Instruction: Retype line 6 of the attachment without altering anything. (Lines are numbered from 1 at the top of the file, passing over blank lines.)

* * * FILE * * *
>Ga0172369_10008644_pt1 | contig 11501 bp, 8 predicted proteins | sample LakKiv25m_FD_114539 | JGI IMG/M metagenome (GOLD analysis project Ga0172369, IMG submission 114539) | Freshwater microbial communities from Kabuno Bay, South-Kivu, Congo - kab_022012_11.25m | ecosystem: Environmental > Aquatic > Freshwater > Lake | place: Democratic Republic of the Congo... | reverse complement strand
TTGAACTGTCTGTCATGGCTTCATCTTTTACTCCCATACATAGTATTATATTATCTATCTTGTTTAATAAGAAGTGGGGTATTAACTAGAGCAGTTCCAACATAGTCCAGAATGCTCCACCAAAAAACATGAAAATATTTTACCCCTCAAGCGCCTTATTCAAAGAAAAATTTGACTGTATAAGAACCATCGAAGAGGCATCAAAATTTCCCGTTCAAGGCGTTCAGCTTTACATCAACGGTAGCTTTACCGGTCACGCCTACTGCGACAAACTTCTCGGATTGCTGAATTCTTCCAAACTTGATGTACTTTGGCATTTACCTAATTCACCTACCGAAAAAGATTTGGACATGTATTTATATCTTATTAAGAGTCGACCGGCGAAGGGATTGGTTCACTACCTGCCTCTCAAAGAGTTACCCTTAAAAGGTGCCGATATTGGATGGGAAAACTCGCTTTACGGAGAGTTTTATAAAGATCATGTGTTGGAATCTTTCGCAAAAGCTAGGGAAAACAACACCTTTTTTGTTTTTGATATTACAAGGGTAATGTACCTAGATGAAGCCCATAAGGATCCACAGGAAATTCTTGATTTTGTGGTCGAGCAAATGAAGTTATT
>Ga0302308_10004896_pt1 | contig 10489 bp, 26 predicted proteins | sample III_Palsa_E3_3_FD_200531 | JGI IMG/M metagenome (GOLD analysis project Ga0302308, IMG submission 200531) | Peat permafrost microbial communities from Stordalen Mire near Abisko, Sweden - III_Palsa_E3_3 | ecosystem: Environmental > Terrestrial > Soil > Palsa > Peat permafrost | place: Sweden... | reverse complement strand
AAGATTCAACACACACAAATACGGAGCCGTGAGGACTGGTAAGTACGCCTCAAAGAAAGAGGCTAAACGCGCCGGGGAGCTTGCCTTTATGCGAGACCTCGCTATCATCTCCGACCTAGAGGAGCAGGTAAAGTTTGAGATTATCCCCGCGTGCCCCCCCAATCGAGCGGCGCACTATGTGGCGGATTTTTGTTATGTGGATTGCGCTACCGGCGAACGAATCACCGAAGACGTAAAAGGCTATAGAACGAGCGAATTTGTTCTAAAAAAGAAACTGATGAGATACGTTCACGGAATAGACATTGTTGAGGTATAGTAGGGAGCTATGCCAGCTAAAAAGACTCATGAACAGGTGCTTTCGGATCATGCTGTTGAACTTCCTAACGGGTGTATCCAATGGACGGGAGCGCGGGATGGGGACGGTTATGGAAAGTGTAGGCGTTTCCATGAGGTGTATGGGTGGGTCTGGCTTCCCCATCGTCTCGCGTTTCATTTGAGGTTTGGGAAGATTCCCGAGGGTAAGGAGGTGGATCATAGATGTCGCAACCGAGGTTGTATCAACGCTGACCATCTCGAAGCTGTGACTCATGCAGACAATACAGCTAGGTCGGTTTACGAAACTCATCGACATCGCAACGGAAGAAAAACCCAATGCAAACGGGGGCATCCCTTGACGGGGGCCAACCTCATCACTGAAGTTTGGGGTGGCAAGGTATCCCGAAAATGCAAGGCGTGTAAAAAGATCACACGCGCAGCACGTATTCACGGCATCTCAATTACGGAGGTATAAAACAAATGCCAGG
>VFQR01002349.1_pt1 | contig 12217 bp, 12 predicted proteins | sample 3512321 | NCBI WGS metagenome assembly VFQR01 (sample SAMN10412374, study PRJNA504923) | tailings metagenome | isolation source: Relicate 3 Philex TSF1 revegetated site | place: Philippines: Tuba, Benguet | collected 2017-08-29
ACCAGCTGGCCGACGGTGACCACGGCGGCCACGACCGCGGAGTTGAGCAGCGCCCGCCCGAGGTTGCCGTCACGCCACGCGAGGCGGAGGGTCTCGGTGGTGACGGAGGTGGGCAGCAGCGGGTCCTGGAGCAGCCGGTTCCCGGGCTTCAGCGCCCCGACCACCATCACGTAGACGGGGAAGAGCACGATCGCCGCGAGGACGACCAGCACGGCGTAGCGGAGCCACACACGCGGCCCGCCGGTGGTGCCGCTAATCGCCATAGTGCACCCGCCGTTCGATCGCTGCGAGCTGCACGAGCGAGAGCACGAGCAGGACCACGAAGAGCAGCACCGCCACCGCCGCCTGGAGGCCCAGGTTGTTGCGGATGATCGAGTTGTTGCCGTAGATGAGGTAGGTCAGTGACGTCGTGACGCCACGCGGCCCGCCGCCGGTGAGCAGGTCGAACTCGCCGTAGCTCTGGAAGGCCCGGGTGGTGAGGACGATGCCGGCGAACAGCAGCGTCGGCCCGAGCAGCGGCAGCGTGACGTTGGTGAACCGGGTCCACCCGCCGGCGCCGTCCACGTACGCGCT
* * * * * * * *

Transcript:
ACCAGCTGGCCGACGGTGACCACGGCGGCCACGACCGCGGAGTTGAGCAGCGCCCGCCCGAGGTTGCCGTCACGCCACGCGAGGCGGAGGGTCTCGGTGGTGACGGAGGTGGGCAGCAGCGGGTCCTGGAGCAGCCGGTTCCCGGGCTTCAGCGCCCCGACCACCATCACGTAGACGGGGAAGAGCACGATCGCCGCGAGGACGACCAGCACGGCGTAGCGGAGCCACACACGCGGCCCGCCGGTGGTGCCGCTAATCGCCATAGTGCACCCGCCGTTCGATCGCTGCGAGCTGCACGAGCGAGAGCACGAGCAGGACCACGAAGAGCAGCACCGCCACCGCCGCCTGGAGGCCCAGGTTGTTGCGGATGATCGAGTTGTTGCCGTAGATGAGGTAGGTCAGTGACGTCGTGACGCCACGCGGCCCGCCGCCGGTGAGCAGGTCGAACTCGCCGTAGCTCTGGAAGGCCCGGGTGGTGAGGACGATGCCGGCGAACAGCAGCGTCGGCCCGAGCAGCGGCAGCGTGACGTTGGTGAACCGGGTCCACCCGCCGGCGCCGTCCACGTACGCGCT